Even before Taiwanese electronics major Foxconn makes a formal application for land for its $5-billion manufacturing facility here, the Maharashtra government is almost ready with the promised land.
Most of the required land has been acquired and no major hurdle is expected in acquiring the rest. The reason behind one of the smoothest land acquisitions of recent past is simple — pay market price and if possible a little more, and be a little sensitive to displaced people.
The Maharashtra Industrial Development Corporation followed this policy while acquiring land at Talegaon Phase II for Foxconn’s mega electronics manufacturing project.
Notwithstanding some skepticism over rehabilitation, farmers were eager to give up their land as compensation was attractive – MIDC is paying Rs 55 lakh per acre. Those who want 15% of their redeveloped land back, compensation is Rs 46.75 lakh per acre. The price MIDC had paid to farmers during 2000-2005 for Talegaon Phase I was Rs 1 lakh per acre. Also, forceful acquisitions did take place then.
There is growing demand from private investors for land here and the rate being offered is around R80 lakh to R1 crore per acre.
Around 900 ha was acquired when Talegaon Phase I was set up. Companies such as General Motors, JCB India, Ina Bearings, Posco, Tata and Autocomp have invested there.
MIDC chief executive Bhushan Gagrani said Foxconn wants around 1,000 acres and 680 acres has been acquired till January 11. Around Rs 320 crore has been paid to owners of land. The remaining land, Gagrani hopes, will be bought by the end of the current fiscal.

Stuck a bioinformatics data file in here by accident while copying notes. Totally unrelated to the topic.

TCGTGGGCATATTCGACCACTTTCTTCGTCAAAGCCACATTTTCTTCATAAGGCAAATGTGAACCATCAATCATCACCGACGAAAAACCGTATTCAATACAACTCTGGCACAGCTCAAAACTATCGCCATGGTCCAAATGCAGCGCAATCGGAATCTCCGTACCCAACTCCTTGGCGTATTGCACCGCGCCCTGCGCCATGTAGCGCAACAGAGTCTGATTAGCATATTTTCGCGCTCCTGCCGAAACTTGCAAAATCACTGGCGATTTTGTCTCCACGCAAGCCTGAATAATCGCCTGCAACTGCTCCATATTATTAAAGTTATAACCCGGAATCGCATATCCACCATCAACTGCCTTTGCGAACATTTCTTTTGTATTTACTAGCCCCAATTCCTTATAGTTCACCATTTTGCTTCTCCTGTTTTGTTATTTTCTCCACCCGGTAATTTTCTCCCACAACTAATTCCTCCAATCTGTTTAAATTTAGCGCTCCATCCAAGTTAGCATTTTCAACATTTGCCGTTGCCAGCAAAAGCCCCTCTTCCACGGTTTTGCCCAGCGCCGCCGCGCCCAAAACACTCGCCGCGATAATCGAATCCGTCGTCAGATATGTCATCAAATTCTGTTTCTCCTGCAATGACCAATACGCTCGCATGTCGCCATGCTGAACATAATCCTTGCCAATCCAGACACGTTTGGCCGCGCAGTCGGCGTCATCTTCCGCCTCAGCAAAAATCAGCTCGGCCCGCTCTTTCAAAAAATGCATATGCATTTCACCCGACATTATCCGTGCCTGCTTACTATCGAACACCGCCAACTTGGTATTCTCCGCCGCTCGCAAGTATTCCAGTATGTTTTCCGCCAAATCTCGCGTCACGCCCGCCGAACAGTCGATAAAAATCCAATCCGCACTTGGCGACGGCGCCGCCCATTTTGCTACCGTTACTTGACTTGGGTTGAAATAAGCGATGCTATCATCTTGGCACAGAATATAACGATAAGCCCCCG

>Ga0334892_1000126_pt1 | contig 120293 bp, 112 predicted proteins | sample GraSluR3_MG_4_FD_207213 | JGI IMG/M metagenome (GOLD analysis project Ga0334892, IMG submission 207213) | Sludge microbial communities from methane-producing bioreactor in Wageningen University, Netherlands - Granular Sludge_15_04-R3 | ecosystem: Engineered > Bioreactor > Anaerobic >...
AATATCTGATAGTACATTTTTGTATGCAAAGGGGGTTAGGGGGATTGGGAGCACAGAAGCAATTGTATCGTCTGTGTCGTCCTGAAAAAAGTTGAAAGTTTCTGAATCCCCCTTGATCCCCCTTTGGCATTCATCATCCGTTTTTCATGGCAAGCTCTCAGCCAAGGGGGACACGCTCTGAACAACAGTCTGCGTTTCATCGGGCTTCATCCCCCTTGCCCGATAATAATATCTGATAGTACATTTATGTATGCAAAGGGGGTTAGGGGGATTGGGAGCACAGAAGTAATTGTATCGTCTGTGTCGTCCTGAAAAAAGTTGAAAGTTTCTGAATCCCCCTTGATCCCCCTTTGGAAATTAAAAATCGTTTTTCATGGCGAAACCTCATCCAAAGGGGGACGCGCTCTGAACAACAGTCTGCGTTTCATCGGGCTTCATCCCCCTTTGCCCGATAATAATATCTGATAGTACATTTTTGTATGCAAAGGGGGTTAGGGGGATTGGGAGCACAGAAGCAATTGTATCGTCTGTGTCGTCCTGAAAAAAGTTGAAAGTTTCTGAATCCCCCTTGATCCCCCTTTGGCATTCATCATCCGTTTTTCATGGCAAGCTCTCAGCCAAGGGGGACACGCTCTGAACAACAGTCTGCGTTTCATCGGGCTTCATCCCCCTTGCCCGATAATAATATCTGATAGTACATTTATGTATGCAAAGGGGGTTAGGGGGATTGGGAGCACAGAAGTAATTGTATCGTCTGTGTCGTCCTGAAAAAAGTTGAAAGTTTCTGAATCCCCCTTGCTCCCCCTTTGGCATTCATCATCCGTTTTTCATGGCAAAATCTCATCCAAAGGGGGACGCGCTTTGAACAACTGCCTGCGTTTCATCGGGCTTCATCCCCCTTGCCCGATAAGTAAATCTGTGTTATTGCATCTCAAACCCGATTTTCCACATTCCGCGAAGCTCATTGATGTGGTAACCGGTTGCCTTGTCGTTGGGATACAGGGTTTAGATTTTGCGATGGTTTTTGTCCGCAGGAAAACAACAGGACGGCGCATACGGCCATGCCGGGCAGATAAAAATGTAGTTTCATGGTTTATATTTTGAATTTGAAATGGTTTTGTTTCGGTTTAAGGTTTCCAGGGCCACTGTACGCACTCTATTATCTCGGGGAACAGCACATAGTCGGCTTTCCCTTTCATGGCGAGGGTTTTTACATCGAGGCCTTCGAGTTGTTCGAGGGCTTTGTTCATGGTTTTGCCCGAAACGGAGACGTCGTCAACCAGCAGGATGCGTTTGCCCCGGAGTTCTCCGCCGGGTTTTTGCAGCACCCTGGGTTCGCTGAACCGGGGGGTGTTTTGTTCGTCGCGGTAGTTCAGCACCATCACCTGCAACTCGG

Once Foxconn makes a formal application, the land will be handed over to the company in three months, says Gagrani. According to him, the company has started contract manufacturing of mobile phones, tablets, TFT monitors/ displays across facilities in Andhra Pradesh and Mumbai, but the plant in Talegaon will be different from the existing ones.
MIDC had earmarked 454.986 ha for acquisition and the land extracts had been appended in 2005-05.
“We have changed our attitude in the land acquisition process of MIDC. They don’t oppose to the scale they used to after the January 2014 changes in land acquisition policy. We have decided to give them the market rates and a little more as there is flexibility in our Act. We give them three to four times of the ready reckoner rate which works out to double the market rate,” said Gagrani, adding that acquisition takes place only if it is unavoidable.
Gagrani said MIDC has appointed Mckinsey to work out a sustainable financial model for rehabilitation and returning of developed land. “If we give them isolated plots, there is a tendency to sell it off immediately. So we are looking at pooling of the land and working out a more long-term asset creation”, he said.